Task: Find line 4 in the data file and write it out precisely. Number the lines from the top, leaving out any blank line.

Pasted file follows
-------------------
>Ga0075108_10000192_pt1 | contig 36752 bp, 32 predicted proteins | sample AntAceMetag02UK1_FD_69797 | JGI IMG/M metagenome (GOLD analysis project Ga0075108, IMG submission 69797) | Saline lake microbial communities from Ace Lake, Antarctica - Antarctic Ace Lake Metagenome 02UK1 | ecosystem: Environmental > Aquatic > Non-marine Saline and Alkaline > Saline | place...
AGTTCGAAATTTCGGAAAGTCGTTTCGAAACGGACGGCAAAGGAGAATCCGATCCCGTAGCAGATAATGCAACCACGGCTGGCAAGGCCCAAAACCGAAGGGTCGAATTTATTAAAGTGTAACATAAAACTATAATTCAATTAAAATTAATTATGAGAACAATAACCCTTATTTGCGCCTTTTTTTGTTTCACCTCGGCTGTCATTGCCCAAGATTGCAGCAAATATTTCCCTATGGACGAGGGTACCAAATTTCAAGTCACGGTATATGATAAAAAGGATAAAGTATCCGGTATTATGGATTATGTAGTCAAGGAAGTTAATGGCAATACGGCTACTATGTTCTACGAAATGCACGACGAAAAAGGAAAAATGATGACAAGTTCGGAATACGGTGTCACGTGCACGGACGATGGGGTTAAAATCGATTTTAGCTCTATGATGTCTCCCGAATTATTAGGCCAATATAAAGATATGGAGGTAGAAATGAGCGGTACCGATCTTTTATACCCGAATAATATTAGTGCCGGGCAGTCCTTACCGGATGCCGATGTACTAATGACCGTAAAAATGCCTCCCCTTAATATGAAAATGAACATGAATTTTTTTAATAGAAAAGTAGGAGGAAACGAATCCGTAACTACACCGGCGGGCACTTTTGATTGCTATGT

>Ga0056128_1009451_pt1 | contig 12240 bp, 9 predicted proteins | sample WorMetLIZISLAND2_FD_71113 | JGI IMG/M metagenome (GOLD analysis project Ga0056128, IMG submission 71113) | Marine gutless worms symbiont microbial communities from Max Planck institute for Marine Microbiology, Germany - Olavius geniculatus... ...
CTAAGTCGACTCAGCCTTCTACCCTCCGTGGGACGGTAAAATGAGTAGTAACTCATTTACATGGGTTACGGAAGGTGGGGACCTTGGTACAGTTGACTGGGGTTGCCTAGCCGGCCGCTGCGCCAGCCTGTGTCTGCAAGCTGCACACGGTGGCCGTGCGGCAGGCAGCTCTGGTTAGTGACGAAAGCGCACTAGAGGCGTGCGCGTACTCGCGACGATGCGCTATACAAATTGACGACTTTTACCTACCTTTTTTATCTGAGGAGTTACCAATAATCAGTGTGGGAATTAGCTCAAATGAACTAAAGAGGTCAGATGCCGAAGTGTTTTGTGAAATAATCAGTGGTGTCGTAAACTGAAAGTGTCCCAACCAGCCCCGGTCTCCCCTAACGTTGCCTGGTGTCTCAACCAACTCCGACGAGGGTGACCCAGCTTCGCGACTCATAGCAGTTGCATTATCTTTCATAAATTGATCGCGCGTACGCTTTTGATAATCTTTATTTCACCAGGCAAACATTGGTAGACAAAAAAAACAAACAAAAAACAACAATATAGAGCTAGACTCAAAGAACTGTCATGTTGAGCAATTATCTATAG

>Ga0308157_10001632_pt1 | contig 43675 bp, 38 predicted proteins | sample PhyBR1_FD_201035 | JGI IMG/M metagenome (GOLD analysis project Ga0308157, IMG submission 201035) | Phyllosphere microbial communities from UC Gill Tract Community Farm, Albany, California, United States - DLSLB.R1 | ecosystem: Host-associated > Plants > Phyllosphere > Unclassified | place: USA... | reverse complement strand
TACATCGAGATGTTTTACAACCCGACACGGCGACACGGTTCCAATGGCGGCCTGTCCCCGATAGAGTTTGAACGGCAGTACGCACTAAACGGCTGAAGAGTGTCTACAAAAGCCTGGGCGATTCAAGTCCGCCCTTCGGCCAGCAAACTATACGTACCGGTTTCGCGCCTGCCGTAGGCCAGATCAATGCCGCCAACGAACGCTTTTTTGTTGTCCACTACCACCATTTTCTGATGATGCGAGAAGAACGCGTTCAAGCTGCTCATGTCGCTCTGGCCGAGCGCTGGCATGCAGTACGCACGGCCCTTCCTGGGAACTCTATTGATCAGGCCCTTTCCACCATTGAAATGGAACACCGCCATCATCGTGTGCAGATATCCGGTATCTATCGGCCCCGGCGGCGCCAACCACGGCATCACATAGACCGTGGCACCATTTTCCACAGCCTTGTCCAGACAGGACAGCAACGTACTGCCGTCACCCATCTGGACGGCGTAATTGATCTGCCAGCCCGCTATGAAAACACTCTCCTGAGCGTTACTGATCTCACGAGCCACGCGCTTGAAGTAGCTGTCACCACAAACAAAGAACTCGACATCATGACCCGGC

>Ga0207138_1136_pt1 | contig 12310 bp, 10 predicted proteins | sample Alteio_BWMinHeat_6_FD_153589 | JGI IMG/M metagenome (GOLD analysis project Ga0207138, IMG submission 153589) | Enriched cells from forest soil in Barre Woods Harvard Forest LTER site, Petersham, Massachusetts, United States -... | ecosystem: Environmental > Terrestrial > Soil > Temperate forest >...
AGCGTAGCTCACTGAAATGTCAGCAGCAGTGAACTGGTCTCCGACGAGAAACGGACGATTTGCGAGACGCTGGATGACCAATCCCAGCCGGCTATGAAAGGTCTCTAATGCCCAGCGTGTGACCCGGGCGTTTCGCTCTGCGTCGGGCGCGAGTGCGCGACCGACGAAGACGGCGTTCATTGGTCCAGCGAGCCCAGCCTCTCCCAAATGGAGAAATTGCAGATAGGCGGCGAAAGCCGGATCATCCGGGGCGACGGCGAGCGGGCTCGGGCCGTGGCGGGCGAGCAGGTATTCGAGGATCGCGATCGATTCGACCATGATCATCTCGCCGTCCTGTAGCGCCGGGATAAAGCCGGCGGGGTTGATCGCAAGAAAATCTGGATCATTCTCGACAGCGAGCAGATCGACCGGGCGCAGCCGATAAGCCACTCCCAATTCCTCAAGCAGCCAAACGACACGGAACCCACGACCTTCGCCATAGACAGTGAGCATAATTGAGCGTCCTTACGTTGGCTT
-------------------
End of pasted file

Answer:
CTAAGTCGACTCAGCCTTCTACCCTCCGTGGGACGGTAAAATGAGTAGTAACTCATTTACATGGGTTACGGAAGGTGGGGACCTTGGTACAGTTGACTGGGGTTGCCTAGCCGGCCGCTGCGCCAGCCTGTGTCTGCAAGCTGCACACGGTGGCCGTGCGGCAGGCAGCTCTGGTTAGTGACGAAAGCGCACTAGAGGCGTGCGCGTACTCGCGACGATGCGCTATACAAATTGACGACTTTTACCTACCTTTTTTATCTGAGGAGTTACCAATAATCAGTGTGGGAATTAGCTCAAATGAACTAAAGAGGTCAGATGCCGAAGTGTTTTGTGAAATAATCAGTGGTGTCGTAAACTGAAAGTGTCCCAACCAGCCCCGGTCTCCCCTAACGTTGCCTGGTGTCTCAACCAACTCCGACGAGGGTGACCCAGCTTCGCGACTCATAGCAGTTGCATTATCTTTCATAAATTGATCGCGCGTACGCTTTTGATAATCTTTATTTCACCAGGCAAACATTGGTAGACAAAAAAAACAAACAAAAAACAACAATATAGAGCTAGACTCAAAGAACTGTCATGTTGAGCAATTATCTATAG